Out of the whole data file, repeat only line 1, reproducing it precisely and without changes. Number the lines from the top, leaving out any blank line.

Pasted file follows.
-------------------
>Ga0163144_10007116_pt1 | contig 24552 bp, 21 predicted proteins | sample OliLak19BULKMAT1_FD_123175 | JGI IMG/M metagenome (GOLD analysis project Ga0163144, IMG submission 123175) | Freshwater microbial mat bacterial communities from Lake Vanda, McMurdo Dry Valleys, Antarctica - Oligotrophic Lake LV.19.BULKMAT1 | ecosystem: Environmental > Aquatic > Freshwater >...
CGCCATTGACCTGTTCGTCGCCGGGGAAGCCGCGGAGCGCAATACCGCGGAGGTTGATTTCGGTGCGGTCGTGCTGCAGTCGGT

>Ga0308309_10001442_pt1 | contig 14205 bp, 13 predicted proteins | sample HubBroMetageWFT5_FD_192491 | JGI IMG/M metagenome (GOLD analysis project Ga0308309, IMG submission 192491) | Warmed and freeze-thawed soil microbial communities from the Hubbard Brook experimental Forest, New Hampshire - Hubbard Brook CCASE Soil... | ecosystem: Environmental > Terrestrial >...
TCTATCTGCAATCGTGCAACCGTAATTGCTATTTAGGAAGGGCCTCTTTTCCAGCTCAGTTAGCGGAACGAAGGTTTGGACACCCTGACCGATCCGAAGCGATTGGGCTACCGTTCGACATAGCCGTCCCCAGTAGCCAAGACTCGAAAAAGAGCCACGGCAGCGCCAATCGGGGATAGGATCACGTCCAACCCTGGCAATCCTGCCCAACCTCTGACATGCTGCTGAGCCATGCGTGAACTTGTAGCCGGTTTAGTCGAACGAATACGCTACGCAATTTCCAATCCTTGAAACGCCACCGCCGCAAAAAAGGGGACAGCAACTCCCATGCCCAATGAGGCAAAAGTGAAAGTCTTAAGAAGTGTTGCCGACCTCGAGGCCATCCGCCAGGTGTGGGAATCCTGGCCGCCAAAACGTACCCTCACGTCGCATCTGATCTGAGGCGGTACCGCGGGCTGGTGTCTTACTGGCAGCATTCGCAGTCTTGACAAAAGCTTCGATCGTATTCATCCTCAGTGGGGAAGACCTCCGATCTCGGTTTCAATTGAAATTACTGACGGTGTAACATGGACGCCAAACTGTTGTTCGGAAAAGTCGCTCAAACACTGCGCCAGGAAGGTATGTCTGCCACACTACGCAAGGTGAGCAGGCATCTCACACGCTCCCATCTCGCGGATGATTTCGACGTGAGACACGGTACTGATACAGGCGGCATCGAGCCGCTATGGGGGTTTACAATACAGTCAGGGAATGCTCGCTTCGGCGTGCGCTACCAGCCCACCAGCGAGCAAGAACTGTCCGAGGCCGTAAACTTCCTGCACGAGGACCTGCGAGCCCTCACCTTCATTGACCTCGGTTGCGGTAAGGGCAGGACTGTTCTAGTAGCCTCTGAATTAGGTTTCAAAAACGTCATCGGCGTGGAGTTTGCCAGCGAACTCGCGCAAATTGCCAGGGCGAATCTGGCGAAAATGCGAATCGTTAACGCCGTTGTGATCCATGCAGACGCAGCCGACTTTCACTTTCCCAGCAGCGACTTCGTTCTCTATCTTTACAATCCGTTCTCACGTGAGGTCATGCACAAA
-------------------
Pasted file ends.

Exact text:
>Ga0163144_10007116_pt1 | contig 24552 bp, 21 predicted proteins | sample OliLak19BULKMAT1_FD_123175 | JGI IMG/M metagenome (GOLD analysis project Ga0163144, IMG submission 123175) | Freshwater microbial mat bacterial communities from Lake Vanda, McMurdo Dry Valleys, Antarctica - Oligotrophic Lake LV.19.BULKMAT1 | ecosystem: Environmental > Aquatic > Freshwater >...